Tag Archives: vets

PLEASE! Remember our homeless vets this holiday season! #GivingTuesday is Nov. 29

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Please think of Veteran Homestead this holiday season!

Give to our veterans to thank them for our freedom!

Greetings!

This year Veteran Homestead is participating in #GivingTuesday, a global day of GIVING fueled by the power of social media.

In two weeks, on the Tuesday following Thanksgiving (Tuesday, 29 November) and the widely recognized shopping events Black Friday and Cyber Monday, #GivingTuesday kicks off the charitable season, when many focus on their holiday and end-of-year giving.

We will be posting and tweeting every day and I ask that you follow Veteran Homestead on Facebook, Twitter (@vethomestead) and Instagram (@veteranhomestead) and share our posts to your network of family, friends and colleagues.

Our mission is to creatively engage as many people as possible via social media to show the good work we do for our veterans in hopes that you will go to our website and DONATE.

90% of all Veteran Homestead funds go directly to veteran care, 10% solely to facility maintenance and administration.

Veteran Homestead Inc., is an independent, non-profit organization that provides housing and care to U.S. Armed Services Veterans from across the nation who are elderly, disabled or diagnosed with a terminal illness.

With six unique facilities in New England and Puerto Rico, our team of credentialed professionals serve those who have served in our armed forces, with compassion and dedication without regard to race, religion, or sexual orientation.

All Veteran Homestead programs are drug and alcohol free.

Thank you for your support!

Sincerely,
Leslie Lightfoot
Founder & CEO
VeteranHomestead.org

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One terrific program:

Hero Homestead
Leominster, Massachusetts

The Hero Homestead is a 15 bed, substance free facility located in Leominster.

Residents are encouraged to co-exist, assisting each other and attending to as many of their own needs as possible.

This program provides transitional housing for veterans who are dealing with substance abuse and mental health issues, as well as other challenges related to homelessness.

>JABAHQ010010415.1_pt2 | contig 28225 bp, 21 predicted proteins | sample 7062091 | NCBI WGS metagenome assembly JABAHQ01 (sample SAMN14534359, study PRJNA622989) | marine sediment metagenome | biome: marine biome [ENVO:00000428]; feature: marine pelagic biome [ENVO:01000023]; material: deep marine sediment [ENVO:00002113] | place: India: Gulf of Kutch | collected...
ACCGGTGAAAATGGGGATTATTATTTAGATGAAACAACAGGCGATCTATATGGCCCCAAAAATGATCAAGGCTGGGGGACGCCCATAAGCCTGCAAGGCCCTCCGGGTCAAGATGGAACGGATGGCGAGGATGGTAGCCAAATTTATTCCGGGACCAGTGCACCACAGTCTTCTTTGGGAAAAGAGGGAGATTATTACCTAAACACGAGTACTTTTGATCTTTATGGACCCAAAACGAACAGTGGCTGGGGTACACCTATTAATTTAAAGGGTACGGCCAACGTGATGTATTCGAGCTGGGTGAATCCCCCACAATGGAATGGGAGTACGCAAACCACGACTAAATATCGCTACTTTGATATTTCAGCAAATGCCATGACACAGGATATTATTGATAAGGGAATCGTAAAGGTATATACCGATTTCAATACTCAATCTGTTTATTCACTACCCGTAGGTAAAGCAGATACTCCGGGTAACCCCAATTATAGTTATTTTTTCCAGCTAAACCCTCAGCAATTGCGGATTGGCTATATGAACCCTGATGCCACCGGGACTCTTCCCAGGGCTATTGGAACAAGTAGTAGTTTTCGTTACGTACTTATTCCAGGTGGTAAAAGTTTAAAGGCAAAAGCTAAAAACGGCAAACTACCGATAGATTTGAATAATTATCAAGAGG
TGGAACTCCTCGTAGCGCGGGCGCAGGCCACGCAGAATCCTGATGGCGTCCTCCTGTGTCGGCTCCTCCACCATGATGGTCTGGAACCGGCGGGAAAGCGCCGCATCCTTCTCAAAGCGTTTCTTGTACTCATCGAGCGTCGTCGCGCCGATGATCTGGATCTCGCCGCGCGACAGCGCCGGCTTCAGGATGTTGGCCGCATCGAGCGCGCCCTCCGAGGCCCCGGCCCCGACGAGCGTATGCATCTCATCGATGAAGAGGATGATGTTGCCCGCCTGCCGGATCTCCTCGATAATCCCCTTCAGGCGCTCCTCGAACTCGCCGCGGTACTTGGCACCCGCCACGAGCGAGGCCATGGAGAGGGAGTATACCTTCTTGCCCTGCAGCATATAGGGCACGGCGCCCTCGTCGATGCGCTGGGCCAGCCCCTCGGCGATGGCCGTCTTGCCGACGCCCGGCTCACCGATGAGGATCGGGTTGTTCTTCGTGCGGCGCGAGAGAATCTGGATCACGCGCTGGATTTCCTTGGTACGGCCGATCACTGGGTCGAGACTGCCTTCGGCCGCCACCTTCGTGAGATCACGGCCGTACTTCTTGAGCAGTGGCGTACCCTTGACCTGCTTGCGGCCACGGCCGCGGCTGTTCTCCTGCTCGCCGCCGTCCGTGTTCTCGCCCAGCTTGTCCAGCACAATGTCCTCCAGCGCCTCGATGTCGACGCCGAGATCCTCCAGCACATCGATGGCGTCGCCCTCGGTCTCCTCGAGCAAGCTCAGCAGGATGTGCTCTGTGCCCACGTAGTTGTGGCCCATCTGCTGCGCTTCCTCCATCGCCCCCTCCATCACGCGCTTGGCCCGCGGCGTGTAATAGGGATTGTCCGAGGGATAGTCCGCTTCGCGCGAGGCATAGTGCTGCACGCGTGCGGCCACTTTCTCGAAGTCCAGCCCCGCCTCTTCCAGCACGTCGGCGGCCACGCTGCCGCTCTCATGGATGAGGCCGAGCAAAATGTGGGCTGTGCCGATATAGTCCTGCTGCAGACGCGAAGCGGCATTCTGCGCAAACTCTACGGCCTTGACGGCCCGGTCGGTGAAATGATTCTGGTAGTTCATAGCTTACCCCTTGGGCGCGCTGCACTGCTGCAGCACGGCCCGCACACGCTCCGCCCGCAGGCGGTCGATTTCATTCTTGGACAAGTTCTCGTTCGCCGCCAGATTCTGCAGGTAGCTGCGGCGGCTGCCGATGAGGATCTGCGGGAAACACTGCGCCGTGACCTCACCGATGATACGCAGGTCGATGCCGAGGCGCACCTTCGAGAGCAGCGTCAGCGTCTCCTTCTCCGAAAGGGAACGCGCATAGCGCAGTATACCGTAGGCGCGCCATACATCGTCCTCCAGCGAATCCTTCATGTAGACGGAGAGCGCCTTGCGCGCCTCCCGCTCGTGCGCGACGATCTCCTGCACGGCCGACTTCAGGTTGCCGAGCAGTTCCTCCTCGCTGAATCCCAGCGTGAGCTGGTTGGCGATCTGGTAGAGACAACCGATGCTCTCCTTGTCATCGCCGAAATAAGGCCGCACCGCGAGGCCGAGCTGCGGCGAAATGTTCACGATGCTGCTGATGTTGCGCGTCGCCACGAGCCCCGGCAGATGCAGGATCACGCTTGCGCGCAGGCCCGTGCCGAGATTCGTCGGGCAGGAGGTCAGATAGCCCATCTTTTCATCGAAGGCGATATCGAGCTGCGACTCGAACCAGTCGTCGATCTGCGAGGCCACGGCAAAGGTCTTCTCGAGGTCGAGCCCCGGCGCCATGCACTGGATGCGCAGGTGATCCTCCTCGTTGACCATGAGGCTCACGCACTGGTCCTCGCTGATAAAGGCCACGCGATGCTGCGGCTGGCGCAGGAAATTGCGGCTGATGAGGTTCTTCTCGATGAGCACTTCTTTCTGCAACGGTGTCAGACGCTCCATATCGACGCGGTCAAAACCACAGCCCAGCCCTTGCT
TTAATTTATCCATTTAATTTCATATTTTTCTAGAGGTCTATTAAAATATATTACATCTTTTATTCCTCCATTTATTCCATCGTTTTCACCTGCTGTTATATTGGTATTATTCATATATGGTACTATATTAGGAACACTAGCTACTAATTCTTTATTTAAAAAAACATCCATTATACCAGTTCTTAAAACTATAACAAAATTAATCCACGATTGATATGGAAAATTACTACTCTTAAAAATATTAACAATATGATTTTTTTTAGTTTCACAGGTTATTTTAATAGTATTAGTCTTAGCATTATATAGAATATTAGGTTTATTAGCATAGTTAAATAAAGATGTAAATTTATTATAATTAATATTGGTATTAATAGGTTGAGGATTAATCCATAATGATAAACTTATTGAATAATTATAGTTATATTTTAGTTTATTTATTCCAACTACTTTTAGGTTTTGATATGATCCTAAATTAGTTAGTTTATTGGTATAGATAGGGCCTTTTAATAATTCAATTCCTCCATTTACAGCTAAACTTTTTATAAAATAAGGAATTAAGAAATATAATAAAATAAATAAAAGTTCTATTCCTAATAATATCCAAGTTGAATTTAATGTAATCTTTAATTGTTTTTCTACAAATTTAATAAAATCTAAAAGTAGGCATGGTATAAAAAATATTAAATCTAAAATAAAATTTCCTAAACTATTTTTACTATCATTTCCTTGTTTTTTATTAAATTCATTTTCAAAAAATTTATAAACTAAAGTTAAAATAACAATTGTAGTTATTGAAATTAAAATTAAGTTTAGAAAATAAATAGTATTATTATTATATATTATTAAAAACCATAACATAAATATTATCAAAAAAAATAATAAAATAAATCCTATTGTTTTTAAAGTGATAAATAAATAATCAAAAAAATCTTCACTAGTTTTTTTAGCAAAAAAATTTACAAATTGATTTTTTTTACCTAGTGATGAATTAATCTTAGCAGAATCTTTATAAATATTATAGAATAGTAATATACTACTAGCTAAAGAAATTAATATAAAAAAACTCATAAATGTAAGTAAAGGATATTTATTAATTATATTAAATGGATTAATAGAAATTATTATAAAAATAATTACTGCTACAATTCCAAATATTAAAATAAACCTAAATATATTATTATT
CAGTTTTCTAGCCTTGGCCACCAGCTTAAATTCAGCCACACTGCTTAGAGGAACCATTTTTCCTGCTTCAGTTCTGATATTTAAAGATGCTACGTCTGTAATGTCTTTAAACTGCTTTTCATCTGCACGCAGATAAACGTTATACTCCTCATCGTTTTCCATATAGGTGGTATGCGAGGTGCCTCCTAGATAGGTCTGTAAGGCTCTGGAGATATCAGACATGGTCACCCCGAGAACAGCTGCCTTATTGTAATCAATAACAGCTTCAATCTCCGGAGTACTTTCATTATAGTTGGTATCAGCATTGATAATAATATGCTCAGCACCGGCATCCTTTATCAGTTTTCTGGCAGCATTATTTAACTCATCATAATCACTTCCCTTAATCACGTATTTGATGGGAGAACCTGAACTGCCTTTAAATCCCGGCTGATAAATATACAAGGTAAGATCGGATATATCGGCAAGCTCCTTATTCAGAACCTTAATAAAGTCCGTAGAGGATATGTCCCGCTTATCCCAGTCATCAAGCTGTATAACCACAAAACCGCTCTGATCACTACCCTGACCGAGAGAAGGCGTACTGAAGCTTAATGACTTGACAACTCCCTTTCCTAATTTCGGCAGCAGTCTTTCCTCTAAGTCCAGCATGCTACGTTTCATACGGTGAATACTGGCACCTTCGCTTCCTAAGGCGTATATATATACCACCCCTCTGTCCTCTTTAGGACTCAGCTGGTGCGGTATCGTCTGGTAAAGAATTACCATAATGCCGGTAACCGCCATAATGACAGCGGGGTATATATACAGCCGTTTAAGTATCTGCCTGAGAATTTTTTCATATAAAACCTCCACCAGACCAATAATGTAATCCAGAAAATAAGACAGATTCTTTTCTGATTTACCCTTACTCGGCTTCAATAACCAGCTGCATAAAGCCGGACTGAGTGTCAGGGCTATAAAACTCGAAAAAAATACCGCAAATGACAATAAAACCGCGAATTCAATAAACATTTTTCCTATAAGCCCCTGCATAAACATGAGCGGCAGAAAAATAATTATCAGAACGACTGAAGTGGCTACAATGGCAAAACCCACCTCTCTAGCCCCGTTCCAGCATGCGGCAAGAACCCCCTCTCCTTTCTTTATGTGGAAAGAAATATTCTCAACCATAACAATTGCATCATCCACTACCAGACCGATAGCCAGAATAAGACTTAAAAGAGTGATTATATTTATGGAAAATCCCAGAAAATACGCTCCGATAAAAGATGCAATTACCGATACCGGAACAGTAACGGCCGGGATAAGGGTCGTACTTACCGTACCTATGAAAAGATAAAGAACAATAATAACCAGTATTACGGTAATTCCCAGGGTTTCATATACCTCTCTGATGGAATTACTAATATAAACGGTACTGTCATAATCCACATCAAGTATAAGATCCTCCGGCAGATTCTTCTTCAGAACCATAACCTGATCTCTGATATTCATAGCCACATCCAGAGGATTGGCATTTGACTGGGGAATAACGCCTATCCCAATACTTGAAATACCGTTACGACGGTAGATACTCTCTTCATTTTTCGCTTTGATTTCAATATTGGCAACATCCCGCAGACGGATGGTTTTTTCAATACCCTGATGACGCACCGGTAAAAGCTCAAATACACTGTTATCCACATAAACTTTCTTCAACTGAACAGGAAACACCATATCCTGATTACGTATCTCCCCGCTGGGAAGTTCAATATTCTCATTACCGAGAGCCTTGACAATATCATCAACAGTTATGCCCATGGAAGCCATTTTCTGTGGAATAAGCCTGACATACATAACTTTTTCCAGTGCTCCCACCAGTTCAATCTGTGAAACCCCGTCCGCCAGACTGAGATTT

To learn all about the HOMESTEAD’S PROGRAMS click HERE!  

Our Vets – never out of fashion! … Today! Worcester Veterans Day events … and for all vets! FREE SPECIAL-FOR-YOU MEALS at Applebees, Friendlys

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Cece’s first ICT photo shoot. She’s no bigger than a greeting card! pic: R.T.

WORCESTER HONORS OUR VETS

Pancake Breakfast at Veterans Inc

8:00 AM – 11:00 AM

Veterans Inc.,

69 Grove Street, Worcester

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Parade: 11 AM

Parade begins at corner of Glennie Street and Grove Street by Percy’s Appliances.

It will proceed down and end at 69 Grove Streetl.

For information regarding parade participation please call (508) 791-1213 x123.

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Wreath Laying Ceremony

2 PM

At the Massachusetts Vietnam Veterans’ Memorial in Green Hill Park, off Lincoln and Belmont streets

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Wreath Laying Ceremony

2 PM

At the Korean War Memorial on Worcester Center Boulevard.

– City of Worcester website

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AT APPLEBEES restaurant – there’s one on Park Ave – FREE SPECIAL ENTREES FOR ALL VETS!

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And at all FRIENDLYs ice cream:

Free breakfast, lunch or dinner today for all vets! Bring military ID.

Free! Vets can order the Big-Two-Do: two slices of Brioche French toast, two buttermilk pancakes or two slices of toast; two strips of applewood-smoked bacon or two sausage links, sided by two made-to-order fresh eggs. Plus: a cup of joe!

Or: Free All-American Burger with fries and soda, iced tea or hot beverage.

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Jett says relax and enjoy this holiday!

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How spoiled is my brat #10

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Edith parked in YY … Old Soldiers

By Edith Morgan

They’re getting older and there are fewer of them; but every year at this time, they are at St. John’s Cemetery on Cambridge Street and other places to put American flags by the graves of those who died in battle. I am referring to our veterans, members of the American Legion, who have for many years put flags by 3,000 graves each year. This year they are getting help from the South High School and the Burncoat High School members of the ROTC.

I can remember many years ago, when there were parades down Worcester’s Main Street, featuring the marching bands of the various services, in full uniform. Many of us lined up along the street waving flags along the sidewalk. But year after year the crowds got smaller, the parades shorter, and the enthusiasm less. It is almost like “battle fatigue,” with so many wars, so much death, so many killed or maimed, year after year, war after war … .

As I look back, I think much of the disenchantment started with the disastrous Vietnam war. And has continued through the many wars we fought, wars whose burdens were not borne equally by all, under the draft, but were fought by a “volunteer army” representing a smaller segment of the American people, often for many years and in faraway places.

I have always strongly believed that, regardless of whether you are drafted, or whether you a a volunteer, we who send you out to fight our battles, to die or return damaged in body and/or soul, deserve quality support and care, for you and your families.